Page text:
“Season of Creation Documentary”: Church Officials in Malawi Call for Justice for Creation

A poster for the Season of Creation. Credit: JCED Malawi

Catholic Church officials in Malawi have, in a new documentary on the Season of Creation 2023, called for “justice, reconciliation and healing for people affected with climate change.”

In the Monday, September 25 documentary titled, “Faith Voices: Season of Creation 2023”, the Church officials weigh in on this year’s Season of Creation, an ecumenical celebration for prayer and action for the environment.

It is observed from September 1, World Day of Prayer for the Care of Creation, to October 4, the feast of St. Francis of Assisi, the patron of animals and ecology.

“Our faith offers us a theological perspective that present us with a responsibility to care for creation with justice, sanctity of life, and a responsibility to listen and accompany those living in the margins of the society,” the Church officials say.

The National Coordinator for Communications and Social Research at the Episcopal Conference of Malawi (ECM), Fr. Francis Damaseke, says, “We are called to think deeply about how we are taking care of the environment.”


Fr. Francis Damaseke. Credit: JCED Malawi

Reflecting on this year’s theme of the Season of Creation, “Let justice and peace flow (Amos 5:24),” Fr. Francis Damaseke says, “Justice must flow like a river, because all of us are affected, all of us are threatened by what is happening to nature, by what is happening to the environment.”

Credit: JCED Malawi

“It is not what happens to me or to us that matters. What matters most is how we react,” Fr. Damaseke adds.

The Malawian Catholic Priest goes on to underscore the need for getting involved in environmental conservation at all levels, saying, “As Church people, as religious, we are saying that the care for the environment must be reflected in our liturgy.”

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In the 5-minute documentary, Fr. Damaseke says Catholics need to profess, celebrate and live the Season of Creation.

Credit: JCED Malawi

“We must say it, we must talk about it. We must bring it wherever people are,” he says, and adds, “When we offend each other as human beings, chances are high that we are able to forgive each other. But once we offend nature, nature will not forgive us. Nature will take revenge.”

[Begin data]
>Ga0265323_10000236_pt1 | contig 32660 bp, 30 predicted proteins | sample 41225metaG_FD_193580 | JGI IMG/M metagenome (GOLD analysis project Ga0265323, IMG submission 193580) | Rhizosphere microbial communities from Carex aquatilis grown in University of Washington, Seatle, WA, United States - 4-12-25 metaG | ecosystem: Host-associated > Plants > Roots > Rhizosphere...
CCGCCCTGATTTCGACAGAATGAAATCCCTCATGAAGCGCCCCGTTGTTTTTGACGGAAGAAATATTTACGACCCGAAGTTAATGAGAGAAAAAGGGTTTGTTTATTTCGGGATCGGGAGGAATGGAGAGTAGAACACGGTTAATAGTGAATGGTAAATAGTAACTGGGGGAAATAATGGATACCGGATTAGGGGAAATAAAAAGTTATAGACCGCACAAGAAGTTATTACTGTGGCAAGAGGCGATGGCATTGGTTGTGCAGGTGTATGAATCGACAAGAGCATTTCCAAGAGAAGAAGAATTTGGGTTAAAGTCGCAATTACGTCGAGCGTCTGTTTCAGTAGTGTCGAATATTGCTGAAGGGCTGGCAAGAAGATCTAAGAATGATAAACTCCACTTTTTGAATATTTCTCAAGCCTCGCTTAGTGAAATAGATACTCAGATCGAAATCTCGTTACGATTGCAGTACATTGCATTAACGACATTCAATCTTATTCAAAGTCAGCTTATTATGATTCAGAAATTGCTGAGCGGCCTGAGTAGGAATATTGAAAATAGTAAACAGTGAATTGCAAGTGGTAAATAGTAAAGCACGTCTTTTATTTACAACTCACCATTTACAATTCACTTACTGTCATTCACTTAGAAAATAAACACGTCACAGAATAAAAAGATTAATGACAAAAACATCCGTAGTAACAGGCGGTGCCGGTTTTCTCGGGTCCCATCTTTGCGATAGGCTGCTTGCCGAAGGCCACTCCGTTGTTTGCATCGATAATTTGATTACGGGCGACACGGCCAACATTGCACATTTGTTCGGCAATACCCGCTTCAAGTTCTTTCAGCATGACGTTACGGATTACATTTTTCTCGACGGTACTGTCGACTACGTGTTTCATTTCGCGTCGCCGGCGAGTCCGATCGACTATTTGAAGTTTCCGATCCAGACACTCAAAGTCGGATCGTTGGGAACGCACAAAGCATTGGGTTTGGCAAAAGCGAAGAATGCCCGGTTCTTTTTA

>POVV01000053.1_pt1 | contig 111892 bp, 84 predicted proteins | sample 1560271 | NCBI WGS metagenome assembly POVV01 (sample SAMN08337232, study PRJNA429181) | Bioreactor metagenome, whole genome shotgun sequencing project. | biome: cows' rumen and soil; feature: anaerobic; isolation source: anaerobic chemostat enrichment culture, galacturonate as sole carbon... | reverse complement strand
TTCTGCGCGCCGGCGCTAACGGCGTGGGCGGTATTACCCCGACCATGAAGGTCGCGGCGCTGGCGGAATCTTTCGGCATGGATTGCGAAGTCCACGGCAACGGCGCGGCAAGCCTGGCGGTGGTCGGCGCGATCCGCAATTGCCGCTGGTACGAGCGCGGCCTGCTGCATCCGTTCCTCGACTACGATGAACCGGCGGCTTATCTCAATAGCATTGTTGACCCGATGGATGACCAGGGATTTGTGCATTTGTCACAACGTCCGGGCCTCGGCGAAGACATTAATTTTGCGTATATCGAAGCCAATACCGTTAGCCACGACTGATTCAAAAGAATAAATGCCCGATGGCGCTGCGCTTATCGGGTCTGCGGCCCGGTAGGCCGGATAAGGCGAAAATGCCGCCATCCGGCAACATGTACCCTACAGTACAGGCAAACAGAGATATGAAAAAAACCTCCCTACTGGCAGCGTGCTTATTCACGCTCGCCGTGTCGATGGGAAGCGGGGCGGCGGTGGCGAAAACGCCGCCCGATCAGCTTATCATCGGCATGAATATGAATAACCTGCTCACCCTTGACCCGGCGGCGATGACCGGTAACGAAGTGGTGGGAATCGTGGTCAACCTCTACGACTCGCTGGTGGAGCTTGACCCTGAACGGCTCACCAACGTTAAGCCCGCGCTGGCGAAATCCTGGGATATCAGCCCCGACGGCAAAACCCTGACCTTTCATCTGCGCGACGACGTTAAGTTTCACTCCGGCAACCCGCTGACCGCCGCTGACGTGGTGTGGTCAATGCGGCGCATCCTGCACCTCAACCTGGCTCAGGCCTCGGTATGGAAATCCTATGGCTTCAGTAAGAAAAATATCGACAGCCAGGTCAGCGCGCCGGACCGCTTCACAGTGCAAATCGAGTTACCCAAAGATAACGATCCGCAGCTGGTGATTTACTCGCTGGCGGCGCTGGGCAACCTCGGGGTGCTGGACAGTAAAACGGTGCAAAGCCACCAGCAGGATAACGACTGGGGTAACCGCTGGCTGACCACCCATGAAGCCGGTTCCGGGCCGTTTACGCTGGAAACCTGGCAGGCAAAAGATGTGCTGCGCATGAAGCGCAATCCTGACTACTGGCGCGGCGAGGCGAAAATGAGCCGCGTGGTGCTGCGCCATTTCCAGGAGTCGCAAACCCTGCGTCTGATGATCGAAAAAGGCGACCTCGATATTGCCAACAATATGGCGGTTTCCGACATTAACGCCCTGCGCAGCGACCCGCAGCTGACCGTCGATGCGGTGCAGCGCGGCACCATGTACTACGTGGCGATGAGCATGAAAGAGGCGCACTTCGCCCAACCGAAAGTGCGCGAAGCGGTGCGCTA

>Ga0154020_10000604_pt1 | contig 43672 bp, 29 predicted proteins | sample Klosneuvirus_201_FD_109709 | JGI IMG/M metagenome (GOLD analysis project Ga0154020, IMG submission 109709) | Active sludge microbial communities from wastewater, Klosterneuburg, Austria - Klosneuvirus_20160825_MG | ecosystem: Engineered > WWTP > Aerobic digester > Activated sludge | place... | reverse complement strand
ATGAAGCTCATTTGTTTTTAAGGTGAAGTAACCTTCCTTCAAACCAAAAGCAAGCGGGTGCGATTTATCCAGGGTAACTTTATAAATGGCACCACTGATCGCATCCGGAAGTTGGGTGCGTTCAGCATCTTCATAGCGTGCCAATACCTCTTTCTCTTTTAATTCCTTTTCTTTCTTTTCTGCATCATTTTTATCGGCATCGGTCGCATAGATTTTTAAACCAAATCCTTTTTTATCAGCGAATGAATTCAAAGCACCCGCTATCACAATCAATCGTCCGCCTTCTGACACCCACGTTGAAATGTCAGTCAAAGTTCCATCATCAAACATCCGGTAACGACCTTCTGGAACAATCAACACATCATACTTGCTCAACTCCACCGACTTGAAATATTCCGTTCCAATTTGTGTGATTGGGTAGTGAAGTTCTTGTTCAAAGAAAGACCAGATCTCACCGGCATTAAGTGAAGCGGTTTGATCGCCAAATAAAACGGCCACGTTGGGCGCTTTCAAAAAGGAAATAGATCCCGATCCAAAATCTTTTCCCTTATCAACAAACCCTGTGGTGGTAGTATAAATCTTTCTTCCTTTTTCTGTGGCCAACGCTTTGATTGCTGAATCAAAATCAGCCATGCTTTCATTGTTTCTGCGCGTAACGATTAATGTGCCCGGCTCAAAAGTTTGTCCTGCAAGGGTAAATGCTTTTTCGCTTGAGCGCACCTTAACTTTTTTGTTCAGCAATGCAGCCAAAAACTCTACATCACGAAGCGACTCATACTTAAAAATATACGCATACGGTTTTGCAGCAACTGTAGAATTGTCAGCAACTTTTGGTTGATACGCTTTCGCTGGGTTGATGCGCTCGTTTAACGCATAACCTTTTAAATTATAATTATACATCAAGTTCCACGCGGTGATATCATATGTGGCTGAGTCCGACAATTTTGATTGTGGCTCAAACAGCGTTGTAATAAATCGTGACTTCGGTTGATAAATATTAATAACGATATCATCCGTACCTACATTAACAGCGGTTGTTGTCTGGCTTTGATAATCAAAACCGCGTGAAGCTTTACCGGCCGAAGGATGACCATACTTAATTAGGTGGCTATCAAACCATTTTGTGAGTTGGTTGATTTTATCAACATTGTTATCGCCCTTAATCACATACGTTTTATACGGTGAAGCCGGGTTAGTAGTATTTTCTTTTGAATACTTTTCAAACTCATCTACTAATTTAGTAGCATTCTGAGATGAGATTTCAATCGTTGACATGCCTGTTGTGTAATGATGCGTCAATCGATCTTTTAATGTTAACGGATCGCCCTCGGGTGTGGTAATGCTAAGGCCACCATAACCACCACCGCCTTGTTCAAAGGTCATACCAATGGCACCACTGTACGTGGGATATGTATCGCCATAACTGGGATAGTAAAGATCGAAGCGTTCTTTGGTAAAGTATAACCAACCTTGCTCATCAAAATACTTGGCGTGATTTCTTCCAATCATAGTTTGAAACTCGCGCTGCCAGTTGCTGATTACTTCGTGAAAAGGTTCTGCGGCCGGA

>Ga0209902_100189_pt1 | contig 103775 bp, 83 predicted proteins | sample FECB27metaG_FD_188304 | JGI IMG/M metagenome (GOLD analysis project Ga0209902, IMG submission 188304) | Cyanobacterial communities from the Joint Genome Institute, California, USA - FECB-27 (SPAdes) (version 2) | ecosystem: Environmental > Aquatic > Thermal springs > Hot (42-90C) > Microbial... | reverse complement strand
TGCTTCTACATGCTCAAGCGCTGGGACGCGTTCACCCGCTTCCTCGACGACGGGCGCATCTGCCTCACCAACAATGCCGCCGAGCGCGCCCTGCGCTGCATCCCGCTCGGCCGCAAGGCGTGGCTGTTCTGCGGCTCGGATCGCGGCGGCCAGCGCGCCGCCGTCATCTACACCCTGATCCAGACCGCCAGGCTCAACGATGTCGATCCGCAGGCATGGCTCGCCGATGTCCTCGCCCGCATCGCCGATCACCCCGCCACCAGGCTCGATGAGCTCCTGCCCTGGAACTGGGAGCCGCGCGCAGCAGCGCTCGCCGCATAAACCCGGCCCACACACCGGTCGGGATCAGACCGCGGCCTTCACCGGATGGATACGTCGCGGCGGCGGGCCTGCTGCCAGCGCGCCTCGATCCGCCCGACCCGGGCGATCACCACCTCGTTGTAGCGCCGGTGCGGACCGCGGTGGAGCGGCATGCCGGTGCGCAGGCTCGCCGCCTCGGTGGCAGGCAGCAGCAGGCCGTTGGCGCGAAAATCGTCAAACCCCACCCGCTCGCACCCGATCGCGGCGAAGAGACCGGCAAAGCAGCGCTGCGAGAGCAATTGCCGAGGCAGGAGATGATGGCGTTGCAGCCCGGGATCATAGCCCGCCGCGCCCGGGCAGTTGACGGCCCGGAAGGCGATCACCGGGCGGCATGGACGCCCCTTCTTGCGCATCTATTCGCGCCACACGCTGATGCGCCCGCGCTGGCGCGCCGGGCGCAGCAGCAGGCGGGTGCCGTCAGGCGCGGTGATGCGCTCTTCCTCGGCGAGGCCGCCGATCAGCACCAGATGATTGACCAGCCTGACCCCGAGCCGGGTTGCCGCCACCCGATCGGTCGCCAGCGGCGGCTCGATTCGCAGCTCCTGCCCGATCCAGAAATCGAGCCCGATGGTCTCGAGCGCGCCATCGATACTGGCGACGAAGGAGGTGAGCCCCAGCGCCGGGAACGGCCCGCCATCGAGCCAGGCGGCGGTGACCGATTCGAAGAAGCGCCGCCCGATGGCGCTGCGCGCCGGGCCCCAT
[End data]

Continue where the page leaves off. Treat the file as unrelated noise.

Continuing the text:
He reiterates, “If we don't take care of the environment, nature will not forgive us, nature will take revenge. No wonder we are experiencing so many catastrophes. Let us take care of the environment.”

Credit: JCED Malawi


Reflecting on some of the initiatives on the care of creation, Sr. Teresa Mulenga, a member of the Association of Women in Religious Institutes of Malawi (AWRIM) says, “We are working with the Catholic Women Organization nationwide. Our focus in care for the creation is to find alternative sources of energy with women who are the core in use of energy.”

“We are encouraging women to use other sources of energy apart from the use of wood and charcoal,” Sr. Mulenga says. 

Sr. Teresa Mulenga. Credit: JCED Malawi

The Malawian member of the Sisters of St. Theresa of the Child Jesus (Teresian Sisters), who also assists in the office of Communication of her Religious Order highlights alternative sources of energy that can be used.

Credit: JCED Malawi

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“We resort to using things like maize stalks, different stems, small stems, and even we use a lot of waste from the field like groundnut shells just to mention a few. From these we are able to make briquettes from leaves, even the shells, and even from grass,” Sr. Mulenga says, adding, “We are doing this deliberately to make sure that we care for mother earth.”

Credit: JCED Malawi

She continues, “We also train the women in making manure so that they refrain from using chemical fertilizers which are very destructive to our mother earth.”

Credit: JCED Malawi

“The women are making their own organic fertilizer and this is what they are using to apply in their gardens,” the Teresian Sister says, and adds, “We are also encouraging them to have backyard gardens where they find food first, but it is also a way of caring for the environment.”

Credit: JCED Malawi

On his part, the Deputy Director of the Jesuit Centre for Ecology and Development (JCED) in Malawi makes reference to the second Encyclical Letter of Pope Francis that was published in 2015, Laudato Si’, saying, “Our encounter with  Jesus Christ becomes evident in our relationship with the world around us.”

Credit: JCED Malawi

Br. Reuben Nazombe says that “someone who has encountered Jesus Christ the way they relate with the world around them should be very different,” and adds, “The ecological conversion means that it's a realization that our vocation as protectors of God’s creation is not an option or a secondary choice, but it is a core element of our Christian experience.”

Jude Atemanke is a Cameroonian journalist with a passion for Catholic Church communication. He holds a Bachelor’s Degree in Journalism and Mass Communication from the University of Buea in Cameroon. Currently, Jude serves as a journalist for ACI Africa.